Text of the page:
When we talk about future climate change refugees, the picture that comes to mind is starving people looking to leave a drought stricken country whose economic system has failed. Tragic, but within the international law system, these would be economic migrants who are not entitled to refugee status. The international community would try to provide some food aid, but it would play out like so many droughts or other food crises because of crop failures in Africa in the past. When you look at climate change from a national security perspective, Syria is a much more likely scenario. Climate change destabilizes a country in the band of countries from Syria through Bangladesh that are already politically unstable and are surrounded by unstable neighbors, some of which are nuclear armed. When there is no stable bordering country able to receive them, refugees pour across borders into hostile states, triggering international conflicts. Refuges from states that descend into chaos will be protected under the the 1951 Refugee Convention. (They may not qualify for the US standard, which seems to require individual groups for persecution, rather than general risk of being killed.)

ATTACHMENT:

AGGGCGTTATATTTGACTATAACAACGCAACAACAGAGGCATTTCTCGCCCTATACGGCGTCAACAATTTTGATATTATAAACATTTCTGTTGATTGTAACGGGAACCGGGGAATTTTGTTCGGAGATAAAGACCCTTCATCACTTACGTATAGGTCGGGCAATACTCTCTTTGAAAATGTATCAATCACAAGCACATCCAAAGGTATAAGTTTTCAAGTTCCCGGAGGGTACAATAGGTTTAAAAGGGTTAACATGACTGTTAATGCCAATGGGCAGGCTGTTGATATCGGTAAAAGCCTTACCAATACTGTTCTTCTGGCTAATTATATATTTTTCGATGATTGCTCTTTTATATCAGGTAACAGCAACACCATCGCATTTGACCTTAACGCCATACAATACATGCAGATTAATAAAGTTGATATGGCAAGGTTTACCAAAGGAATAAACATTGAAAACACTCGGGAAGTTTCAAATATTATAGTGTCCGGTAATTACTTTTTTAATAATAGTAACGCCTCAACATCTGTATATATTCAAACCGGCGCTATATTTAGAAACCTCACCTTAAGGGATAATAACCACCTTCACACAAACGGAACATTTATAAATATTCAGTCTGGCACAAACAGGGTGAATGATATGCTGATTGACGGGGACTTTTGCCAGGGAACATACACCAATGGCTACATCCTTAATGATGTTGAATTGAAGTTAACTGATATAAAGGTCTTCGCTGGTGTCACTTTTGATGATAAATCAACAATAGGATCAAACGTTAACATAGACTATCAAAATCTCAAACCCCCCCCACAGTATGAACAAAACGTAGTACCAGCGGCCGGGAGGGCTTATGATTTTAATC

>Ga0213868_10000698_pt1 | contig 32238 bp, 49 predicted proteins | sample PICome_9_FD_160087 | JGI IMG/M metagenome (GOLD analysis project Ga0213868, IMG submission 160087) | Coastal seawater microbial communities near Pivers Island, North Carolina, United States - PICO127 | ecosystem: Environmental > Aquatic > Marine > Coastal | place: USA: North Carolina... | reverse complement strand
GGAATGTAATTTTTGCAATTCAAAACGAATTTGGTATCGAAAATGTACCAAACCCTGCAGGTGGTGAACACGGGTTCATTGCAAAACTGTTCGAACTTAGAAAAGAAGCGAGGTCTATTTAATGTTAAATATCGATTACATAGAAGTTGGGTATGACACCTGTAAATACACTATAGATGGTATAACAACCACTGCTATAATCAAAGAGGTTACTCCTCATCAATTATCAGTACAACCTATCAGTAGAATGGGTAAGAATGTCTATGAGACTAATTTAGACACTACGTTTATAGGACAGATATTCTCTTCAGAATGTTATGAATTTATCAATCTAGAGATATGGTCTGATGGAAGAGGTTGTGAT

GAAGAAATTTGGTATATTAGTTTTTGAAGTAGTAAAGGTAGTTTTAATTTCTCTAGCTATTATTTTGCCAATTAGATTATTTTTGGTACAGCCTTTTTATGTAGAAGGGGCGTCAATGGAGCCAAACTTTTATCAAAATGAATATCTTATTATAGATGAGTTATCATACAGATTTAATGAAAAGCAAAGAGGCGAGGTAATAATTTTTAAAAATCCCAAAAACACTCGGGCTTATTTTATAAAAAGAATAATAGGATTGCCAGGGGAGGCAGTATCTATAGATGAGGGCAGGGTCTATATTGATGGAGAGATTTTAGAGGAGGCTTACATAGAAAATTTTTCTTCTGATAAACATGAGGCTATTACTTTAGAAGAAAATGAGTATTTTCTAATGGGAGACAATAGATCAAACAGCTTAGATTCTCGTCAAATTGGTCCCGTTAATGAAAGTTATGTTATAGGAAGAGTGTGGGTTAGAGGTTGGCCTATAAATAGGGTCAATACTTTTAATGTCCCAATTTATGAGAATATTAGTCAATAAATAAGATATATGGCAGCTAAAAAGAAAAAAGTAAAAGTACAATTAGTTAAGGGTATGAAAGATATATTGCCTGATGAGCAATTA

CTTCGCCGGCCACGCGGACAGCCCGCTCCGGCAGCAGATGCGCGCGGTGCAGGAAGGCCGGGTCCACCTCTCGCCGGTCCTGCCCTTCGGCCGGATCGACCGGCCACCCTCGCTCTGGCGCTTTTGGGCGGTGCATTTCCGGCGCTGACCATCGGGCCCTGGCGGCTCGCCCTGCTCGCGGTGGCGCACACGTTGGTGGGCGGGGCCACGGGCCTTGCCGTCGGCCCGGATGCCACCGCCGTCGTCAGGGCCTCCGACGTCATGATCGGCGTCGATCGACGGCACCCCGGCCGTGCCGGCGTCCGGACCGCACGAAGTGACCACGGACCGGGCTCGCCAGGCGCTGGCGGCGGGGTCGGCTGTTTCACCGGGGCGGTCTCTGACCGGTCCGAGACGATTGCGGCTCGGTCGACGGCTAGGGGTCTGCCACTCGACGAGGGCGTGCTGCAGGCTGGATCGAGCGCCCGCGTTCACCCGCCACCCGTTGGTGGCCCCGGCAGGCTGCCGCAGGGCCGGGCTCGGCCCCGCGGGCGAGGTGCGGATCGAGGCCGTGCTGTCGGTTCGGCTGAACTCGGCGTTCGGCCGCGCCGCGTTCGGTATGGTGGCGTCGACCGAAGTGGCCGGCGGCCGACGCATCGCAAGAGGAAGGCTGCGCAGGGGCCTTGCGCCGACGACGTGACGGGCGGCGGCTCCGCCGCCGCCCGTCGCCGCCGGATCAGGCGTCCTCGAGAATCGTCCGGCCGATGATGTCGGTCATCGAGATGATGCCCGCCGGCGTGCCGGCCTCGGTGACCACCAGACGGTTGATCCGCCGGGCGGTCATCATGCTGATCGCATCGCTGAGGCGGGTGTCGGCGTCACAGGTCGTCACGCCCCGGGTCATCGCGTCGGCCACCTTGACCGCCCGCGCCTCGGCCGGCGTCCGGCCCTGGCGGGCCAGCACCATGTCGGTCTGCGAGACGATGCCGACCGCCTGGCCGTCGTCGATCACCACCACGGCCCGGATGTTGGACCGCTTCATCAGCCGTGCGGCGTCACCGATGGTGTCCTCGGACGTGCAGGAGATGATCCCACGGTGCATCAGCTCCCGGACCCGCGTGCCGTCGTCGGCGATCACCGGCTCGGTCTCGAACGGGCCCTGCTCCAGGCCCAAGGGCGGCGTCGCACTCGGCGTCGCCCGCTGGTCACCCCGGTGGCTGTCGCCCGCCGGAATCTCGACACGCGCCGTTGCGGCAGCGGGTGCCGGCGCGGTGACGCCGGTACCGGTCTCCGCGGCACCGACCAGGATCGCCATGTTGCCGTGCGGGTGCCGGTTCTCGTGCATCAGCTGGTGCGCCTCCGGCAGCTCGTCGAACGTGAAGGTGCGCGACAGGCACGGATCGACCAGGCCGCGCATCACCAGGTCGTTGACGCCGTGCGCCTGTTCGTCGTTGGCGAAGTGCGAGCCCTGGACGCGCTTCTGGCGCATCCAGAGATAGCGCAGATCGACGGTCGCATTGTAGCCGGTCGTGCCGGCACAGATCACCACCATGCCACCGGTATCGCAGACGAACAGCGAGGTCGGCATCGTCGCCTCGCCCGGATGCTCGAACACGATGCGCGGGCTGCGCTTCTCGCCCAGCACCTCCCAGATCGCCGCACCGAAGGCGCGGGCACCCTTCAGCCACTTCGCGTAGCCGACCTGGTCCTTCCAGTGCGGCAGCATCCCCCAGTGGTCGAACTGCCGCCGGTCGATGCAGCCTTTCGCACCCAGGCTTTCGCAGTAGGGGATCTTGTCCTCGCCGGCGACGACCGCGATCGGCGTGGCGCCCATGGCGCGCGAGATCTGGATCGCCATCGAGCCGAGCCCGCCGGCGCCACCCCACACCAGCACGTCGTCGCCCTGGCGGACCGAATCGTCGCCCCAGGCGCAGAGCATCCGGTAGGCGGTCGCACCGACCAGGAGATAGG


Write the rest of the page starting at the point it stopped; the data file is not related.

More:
Kelley, C. P., Mohtadi, S., Cane, M. A., Seager, R. & Kushnir, Y. (2015). Climate change in the Fertile Crescent and implications of the recent Syrian drought. Proceedings of the National Academy of Sciences, 112(11), 3241–3246. National Acad Sciences.